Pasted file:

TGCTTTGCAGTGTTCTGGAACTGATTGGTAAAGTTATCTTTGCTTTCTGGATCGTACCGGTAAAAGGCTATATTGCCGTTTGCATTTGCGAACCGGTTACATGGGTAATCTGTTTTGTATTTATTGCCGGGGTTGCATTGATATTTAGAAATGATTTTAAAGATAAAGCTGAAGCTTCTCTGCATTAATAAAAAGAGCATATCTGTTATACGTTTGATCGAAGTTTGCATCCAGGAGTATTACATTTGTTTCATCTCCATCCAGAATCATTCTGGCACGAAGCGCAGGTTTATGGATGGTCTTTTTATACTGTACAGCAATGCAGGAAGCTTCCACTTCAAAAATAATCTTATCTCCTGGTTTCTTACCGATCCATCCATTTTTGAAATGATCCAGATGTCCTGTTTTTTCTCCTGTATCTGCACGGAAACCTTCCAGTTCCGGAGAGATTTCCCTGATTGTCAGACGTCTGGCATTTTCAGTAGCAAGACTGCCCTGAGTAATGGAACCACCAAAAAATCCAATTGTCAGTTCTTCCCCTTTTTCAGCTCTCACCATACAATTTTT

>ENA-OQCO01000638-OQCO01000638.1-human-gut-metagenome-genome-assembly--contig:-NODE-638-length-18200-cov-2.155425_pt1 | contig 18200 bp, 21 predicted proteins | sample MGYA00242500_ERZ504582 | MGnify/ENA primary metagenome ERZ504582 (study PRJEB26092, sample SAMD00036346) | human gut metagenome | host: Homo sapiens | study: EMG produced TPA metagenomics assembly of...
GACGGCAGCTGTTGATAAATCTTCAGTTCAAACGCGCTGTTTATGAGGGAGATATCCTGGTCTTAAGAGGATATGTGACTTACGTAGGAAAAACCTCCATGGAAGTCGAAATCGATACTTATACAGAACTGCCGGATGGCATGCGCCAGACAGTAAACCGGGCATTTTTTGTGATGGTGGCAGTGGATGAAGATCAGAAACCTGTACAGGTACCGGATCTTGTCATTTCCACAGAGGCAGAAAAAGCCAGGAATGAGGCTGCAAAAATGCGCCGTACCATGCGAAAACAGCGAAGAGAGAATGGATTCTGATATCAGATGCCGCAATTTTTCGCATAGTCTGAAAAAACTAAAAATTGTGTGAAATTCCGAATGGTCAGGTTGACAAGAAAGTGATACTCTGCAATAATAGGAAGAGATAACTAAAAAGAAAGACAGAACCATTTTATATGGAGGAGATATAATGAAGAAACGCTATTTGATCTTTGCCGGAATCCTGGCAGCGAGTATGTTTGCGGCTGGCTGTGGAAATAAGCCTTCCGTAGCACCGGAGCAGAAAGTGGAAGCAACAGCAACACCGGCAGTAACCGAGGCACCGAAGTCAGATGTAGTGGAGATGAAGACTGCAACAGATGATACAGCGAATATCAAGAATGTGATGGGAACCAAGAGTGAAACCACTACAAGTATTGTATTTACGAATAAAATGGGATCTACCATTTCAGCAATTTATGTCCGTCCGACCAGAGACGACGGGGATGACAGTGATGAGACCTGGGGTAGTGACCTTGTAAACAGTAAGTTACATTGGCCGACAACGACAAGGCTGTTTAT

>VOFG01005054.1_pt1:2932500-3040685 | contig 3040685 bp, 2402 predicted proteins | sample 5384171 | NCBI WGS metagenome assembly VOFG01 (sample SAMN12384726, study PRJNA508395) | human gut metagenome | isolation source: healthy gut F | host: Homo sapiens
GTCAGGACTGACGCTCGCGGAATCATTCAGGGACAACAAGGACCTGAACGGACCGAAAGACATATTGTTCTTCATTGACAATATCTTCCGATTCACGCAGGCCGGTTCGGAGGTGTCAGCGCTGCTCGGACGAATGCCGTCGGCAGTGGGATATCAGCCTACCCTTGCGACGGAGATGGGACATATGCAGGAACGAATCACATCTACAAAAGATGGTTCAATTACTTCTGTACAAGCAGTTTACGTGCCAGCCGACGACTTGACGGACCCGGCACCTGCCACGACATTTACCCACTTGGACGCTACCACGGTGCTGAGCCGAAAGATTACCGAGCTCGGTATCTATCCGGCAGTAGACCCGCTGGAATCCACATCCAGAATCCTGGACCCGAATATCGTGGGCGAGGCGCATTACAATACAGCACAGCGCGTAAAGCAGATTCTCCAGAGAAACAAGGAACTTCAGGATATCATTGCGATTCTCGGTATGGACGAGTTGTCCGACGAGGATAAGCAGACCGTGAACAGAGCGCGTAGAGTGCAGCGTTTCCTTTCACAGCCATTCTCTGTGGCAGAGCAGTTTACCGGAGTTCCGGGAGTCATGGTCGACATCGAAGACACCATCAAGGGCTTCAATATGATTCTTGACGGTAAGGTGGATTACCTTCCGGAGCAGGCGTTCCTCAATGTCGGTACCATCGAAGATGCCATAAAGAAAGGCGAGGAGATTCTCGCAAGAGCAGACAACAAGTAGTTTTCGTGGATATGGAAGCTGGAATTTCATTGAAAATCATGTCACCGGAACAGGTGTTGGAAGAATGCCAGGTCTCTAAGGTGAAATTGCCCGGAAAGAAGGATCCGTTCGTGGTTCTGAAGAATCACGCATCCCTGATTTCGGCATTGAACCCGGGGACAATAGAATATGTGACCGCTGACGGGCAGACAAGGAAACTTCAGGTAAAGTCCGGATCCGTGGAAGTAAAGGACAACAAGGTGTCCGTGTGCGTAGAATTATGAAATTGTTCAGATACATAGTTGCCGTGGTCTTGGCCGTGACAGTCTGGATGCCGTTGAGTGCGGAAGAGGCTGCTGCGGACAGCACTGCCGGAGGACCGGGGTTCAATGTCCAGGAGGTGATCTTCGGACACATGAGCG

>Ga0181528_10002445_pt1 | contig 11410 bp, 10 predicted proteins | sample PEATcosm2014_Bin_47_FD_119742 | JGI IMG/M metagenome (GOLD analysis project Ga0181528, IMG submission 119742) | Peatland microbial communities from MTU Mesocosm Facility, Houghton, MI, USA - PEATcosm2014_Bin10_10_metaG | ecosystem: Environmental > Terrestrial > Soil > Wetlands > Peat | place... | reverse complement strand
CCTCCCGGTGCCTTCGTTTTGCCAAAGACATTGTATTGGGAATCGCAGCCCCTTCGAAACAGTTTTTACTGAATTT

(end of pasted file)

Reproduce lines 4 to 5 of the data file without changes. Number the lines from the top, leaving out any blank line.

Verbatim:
>VOFG01005054.1_pt1:2932500-3040685 | contig 3040685 bp, 2402 predicted proteins | sample 5384171 | NCBI WGS metagenome assembly VOFG01 (sample SAMN12384726, study PRJNA508395) | human gut metagenome | isolation source: healthy gut F | host: Homo sapiens
GTCAGGACTGACGCTCGCGGAATCATTCAGGGACAACAAGGACCTGAACGGACCGAAAGACATATTGTTCTTCATTGACAATATCTTCCGATTCACGCAGGCCGGTTCGGAGGTGTCAGCGCTGCTCGGACGAATGCCGTCGGCAGTGGGATATCAGCCTACCCTTGCGACGGAGATGGGACATATGCAGGAACGAATCACATCTACAAAAGATGGTTCAATTACTTCTGTACAAGCAGTTTACGTGCCAGCCGACGACTTGACGGACCCGGCACCTGCCACGACATTTACCCACTTGGACGCTACCACGGTGCTGAGCCGAAAGATTACCGAGCTCGGTATCTATCCGGCAGTAGACCCGCTGGAATCCACATCCAGAATCCTGGACCCGAATATCGTGGGCGAGGCGCATTACAATACAGCACAGCGCGTAAAGCAGATTCTCCAGAGAAACAAGGAACTTCAGGATATCATTGCGATTCTCGGTATGGACGAGTTGTCCGACGAGGATAAGCAGACCGTGAACAGAGCGCGTAGAGTGCAGCGTTTCCTTTCACAGCCATTCTCTGTGGCAGAGCAGTTTACCGGAGTTCCGGGAGTCATGGTCGACATCGAAGACACCATCAAGGGCTTCAATATGATTCTTGACGGTAAGGTGGATTACCTTCCGGAGCAGGCGTTCCTCAATGTCGGTACCATCGAAGATGCCATAAAGAAAGGCGAGGAGATTCTCGCAAGAGCAGACAACAAGTAGTTTTCGTGGATATGGAAGCTGGAATTTCATTGAAAATCATGTCACCGGAACAGGTGTTGGAAGAATGCCAGGTCTCTAAGGTGAAATTGCCCGGAAAGAAGGATCCGTTCGTGGTTCTGAAGAATCACGCATCCCTGATTTCGGCATTGAACCCGGGGACAATAGAATATGTGACCGCTGACGGGCAGACAAGGAAACTTCAGGTAAAGTCCGGATCCGTGGAAGTAAAGGACAACAAGGTGTCCGTGTGCGTAGAATTATGAAATTGTTCAGATACATAGTTGCCGTGGTCTTGGCCGTGACAGTCTGGATGCCGTTGAGTGCGGAAGAGGCTGCTGCGGACAGCACTGCCGGAGGACCGGGGTTCAATGTCCAGGAGGTGATCTTCGGACACATGAGCG